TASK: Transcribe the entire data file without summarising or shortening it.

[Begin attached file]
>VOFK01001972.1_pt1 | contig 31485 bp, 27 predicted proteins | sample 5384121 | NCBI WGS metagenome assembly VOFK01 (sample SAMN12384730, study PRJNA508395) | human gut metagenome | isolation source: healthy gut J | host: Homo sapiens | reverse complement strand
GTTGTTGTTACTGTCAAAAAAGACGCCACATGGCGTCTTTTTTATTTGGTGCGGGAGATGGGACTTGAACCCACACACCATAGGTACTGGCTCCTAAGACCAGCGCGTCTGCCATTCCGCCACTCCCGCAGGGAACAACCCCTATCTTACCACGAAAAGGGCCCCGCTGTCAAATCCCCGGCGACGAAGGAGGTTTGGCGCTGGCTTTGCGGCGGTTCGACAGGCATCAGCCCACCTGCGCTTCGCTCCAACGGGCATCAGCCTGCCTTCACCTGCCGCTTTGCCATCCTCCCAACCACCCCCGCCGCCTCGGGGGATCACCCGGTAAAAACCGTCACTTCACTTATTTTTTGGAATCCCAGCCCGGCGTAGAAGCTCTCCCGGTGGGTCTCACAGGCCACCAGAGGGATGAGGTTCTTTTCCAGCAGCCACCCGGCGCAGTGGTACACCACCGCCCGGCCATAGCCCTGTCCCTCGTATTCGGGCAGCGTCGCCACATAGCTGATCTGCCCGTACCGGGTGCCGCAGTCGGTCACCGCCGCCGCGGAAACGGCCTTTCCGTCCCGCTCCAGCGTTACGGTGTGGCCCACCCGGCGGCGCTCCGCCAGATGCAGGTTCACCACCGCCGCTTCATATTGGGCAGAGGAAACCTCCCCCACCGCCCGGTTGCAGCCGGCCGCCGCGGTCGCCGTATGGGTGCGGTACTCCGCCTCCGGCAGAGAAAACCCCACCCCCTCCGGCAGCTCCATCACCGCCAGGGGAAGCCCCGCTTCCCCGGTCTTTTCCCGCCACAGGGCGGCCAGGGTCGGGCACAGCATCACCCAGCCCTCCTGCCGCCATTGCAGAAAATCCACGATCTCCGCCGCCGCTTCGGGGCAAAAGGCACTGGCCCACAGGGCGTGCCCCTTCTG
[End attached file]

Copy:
>VOFK01001972.1_pt1 | contig 31485 bp, 27 predicted proteins | sample 5384121 | NCBI WGS metagenome assembly VOFK01 (sample SAMN12384730, study PRJNA508395) | human gut metagenome | isolation source: healthy gut J | host: Homo sapiens | reverse complement strand
GTTGTTGTTACTGTCAAAAAAGACGCCACATGGCGTCTTTTTTATTTGGTGCGGGAGATGGGACTTGAACCCACACACCATAGGTACTGGCTCCTAAGACCAGCGCGTCTGCCATTCCGCCACTCCCGCAGGGAACAACCCCTATCTTACCACGAAAAGGGCCCCGCTGTCAAATCCCCGGCGACGAAGGAGGTTTGGCGCTGGCTTTGCGGCGGTTCGACAGGCATCAGCCCACCTGCGCTTCGCTCCAACGGGCATCAGCCTGCCTTCACCTGCCGCTTTGCCATCCTCCCAACCACCCCCGCCGCCTCGGGGGATCACCCGGTAAAAACCGTCACTTCACTTATTTTTTGGAATCCCAGCCCGGCGTAGAAGCTCTCCCGGTGGGTCTCACAGGCCACCAGAGGGATGAGGTTCTTTTCCAGCAGCCACCCGGCGCAGTGGTACACCACCGCCCGGCCATAGCCCTGTCCCTCGTATTCGGGCAGCGTCGCCACATAGCTGATCTGCCCGTACCGGGTGCCGCAGTCGGTCACCGCCGCCGCGGAAACGGCCTTTCCGTCCCGCTCCAGCGTTACGGTGTGGCCCACCCGGCGGCGCTCCGCCAGATGCAGGTTCACCACCGCCGCTTCATATTGGGCAGAGGAAACCTCCCCCACCGCCCGGTTGCAGCCGGCCGCCGCGGTCGCCGTATGGGTGCGGTACTCCGCCTCCGGCAGAGAAAACCCCACCCCCTCCGGCAGCTCCATCACCGCCAGGGGAAGCCCCGCTTCCCCGGTCTTTTCCCGCCACAGGGCGGCCAGGGTCGGGCACAGCATCACCCAGCCCTCCTGCCGCCATTGCAGAAAATCCACGATCTCCGCCGCCGCTTCGGGGCAAAAGGCACTGGCCCACAGGGCGTGCCCCTTCTG